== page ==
I get an error message when I try to start up your PDF. ‘Acrobat cannot decript this document’. Can you check it? The more I look the more intriguing this is. Overall, I think the ‘inconsistencies’ work harmoniously together-though I want to see that PDF! I wonder whether the h or k or both need the b treatment for the sake of the harmony of the font. Even though they don’t have a ‘reﬂection’ they could, and it might look more harmonious. The ldq would still have a visual ‘reason’ not to have the bend. The only character I don’t think works is the g, because unlike the rest it looks odd to me and the oddness doesn’t go away. A single story g might still keep to your design rules for this font and work better.
Adam, Thank you for taking so much of your valuable time to help me with Cyrillic and CE. I will take some time now and digest your many very helpful comments and make corrections to my fonts. It is a good feeling to know how helpful the world-wide Typophile community is and willing to share their expertise. I didn’t realize that the numbers were so AG-like, it was not intended—Good heavens, dare I stir the wrath of Chicago? I’ll quickly unAG them :-) Hrant, Forgive my lack of conﬁdence in pushing the non-latin letterforms. I am the kind of designer who depends on my eyes to see forms digested from my intelect. Since, as you said, I am a non-native and perhaps too cautious in my ﬁrst venture into Cyrillic (not much had been digested in that arena). I will have another go at it and try not to be so timid. I know I can depend on my colleagues here online to tell me when I have “overpushed” in my attempts :-) Thanks again for your continuing feedback. ChrisL
Adam, I have worked on the CE glyphs in my Leporello Bold. I also redid the ﬁgures as you suggested. I have not worked on the Cyrillic or any of the other weights yet. Attached is a 3-page PDF with character set and some CE text following it. Please let me know if I am getting closer especially with the CE. Thanks, ChrisL
Chris, Very good changes. The ogonek in eogonek could be a bit more to the left (some 7-10% of the glyph’s width), now its placement is somewhat not harmonous with the other *ogonek glyphs. Good work on the tcaron/dcaron/lcaron. I think your macrons are too weak and a bit too narrow. The slanted element in lslash is now a bit too bold, make it just as bold as the middle element of the lowercase “a”. But the boldness in the uppercase Lslash is OK. Actually, in this particular typeface, you could add a little curliness to your slanted element in Lslash/lslash, just like in Martin Majoor’s Seria: http://cgm.cs.mcgill.ca/%7Eluc/atypi2004-prague/516-medium.jpg or in the 1928 Polish Poltawski typeface: http://www.twardoch.com/tmp/poltawskilslash.jpg This would mean that you’d have to make the endings of the lslash slanted element not completely vertical, but having a slight slant to the left (just as much as in the lower part of the t or l). The curliness wouldn’t have to be much, too, but it would add some nice native ﬂair. However, making the slanted element straight as you made it is also ﬁne and looks good. The ﬁgures look more comfy now. Also, something’s wrong with your “y”. Best, Adam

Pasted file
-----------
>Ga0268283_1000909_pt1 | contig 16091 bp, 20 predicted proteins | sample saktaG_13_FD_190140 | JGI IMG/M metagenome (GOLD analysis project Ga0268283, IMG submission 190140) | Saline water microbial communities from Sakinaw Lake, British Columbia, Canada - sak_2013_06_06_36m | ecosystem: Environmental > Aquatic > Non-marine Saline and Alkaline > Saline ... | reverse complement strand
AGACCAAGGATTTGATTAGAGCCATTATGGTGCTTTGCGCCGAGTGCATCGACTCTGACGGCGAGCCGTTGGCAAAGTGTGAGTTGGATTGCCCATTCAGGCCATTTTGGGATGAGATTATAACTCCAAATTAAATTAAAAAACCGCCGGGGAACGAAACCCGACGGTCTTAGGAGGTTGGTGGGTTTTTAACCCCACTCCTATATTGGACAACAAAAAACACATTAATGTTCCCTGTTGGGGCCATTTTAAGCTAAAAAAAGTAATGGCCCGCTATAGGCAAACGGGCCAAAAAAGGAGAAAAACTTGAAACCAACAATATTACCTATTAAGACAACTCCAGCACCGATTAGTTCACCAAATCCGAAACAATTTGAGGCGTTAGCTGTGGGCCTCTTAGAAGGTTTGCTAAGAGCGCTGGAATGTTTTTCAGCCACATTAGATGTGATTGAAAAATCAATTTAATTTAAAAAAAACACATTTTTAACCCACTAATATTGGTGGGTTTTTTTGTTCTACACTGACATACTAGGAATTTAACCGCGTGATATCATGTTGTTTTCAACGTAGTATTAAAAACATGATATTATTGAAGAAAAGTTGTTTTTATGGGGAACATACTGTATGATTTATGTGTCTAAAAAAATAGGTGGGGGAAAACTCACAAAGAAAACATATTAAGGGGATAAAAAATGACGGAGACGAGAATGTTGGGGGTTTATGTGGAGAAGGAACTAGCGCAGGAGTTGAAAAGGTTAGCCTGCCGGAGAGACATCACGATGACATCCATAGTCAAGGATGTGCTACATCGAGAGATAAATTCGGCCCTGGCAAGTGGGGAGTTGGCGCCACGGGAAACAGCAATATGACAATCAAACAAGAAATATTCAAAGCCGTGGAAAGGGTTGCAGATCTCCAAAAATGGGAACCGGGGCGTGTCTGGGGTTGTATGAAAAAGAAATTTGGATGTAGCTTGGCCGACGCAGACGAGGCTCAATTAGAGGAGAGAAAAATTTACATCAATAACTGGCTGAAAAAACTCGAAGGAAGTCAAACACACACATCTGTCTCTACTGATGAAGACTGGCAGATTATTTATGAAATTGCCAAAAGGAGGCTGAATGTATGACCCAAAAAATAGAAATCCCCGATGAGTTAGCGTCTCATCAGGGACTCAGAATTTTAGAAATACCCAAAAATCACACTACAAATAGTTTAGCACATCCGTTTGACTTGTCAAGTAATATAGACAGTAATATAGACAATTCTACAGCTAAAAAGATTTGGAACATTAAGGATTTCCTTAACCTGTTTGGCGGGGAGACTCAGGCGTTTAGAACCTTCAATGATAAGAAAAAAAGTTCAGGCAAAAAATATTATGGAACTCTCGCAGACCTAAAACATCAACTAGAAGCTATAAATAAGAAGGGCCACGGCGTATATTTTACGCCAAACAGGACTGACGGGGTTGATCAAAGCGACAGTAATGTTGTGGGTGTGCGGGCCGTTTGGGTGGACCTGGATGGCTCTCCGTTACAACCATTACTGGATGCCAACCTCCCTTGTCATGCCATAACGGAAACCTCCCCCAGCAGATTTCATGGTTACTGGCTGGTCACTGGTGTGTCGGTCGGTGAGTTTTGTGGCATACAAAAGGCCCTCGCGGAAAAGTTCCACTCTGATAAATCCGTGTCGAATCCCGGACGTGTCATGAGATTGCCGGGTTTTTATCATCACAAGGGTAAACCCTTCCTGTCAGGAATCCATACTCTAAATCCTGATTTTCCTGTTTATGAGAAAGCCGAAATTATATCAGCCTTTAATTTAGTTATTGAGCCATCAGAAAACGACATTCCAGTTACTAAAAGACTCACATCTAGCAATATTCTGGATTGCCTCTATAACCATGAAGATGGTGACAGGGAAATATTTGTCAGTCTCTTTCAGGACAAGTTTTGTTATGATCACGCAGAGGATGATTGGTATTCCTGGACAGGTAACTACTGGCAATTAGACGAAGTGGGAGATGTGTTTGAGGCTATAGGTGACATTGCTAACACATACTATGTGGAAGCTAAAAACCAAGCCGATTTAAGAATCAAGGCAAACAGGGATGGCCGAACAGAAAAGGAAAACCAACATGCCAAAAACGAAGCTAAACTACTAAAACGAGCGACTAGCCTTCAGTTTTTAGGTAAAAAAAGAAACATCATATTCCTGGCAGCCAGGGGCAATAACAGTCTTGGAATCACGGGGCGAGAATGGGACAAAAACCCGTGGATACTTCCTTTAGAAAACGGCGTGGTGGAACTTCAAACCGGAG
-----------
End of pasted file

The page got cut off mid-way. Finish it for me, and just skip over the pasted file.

Adam, Thank you for your swift reply. I will make the corrections. I like your idea: “you could add a little curliness to your slanted element in Lslash/lslash”. Also, the TYPO link is quite helpful. Filip did quite a good job with his article. That is an exellent publication that every type designer should subscribe to. ChrisL
Adam, In the Bold, I made the L and l slash more curly as you suggested. I also ﬁxed the macrons and eogonek. In the Black, I worked more on the Cyrillic and attempted (in my naive way) to correct the errors you noticed. I also tried to bring more harmonious elements from the Latin glyphs into the Cyrillic. Please review the 2 PDFs attached. Thank you, ChrisL
Nice numerals Chris.
Thanks Robert—maybe I won’t now be getting a visit from Chicago lawyers :-) Chris
I noticed a few problems in the Black Greek and Cyrillic which I ﬁxed (be, i, ve, and a few other tinkerings). See attachrd PDF. ChrisL
I have designed the Greek and Cyrillic glyphs for the light version of Leporello and added oldstyle ﬁgures to the weight as well. I also made further corrections on the Black. Attached are 2 PDFs, one Light and one Black. Chris
I really like how this family has developed! If it’s not too expensive, I’ll buy a copy of the ﬁnished product. I can deﬁnitely ﬁnd uses for it. The Cyrillic clearly needs more work; my feeling is that it lacks much of the personality of the Latin glyphs that you worked so hard to create. Here are a few speciﬁc suggestions: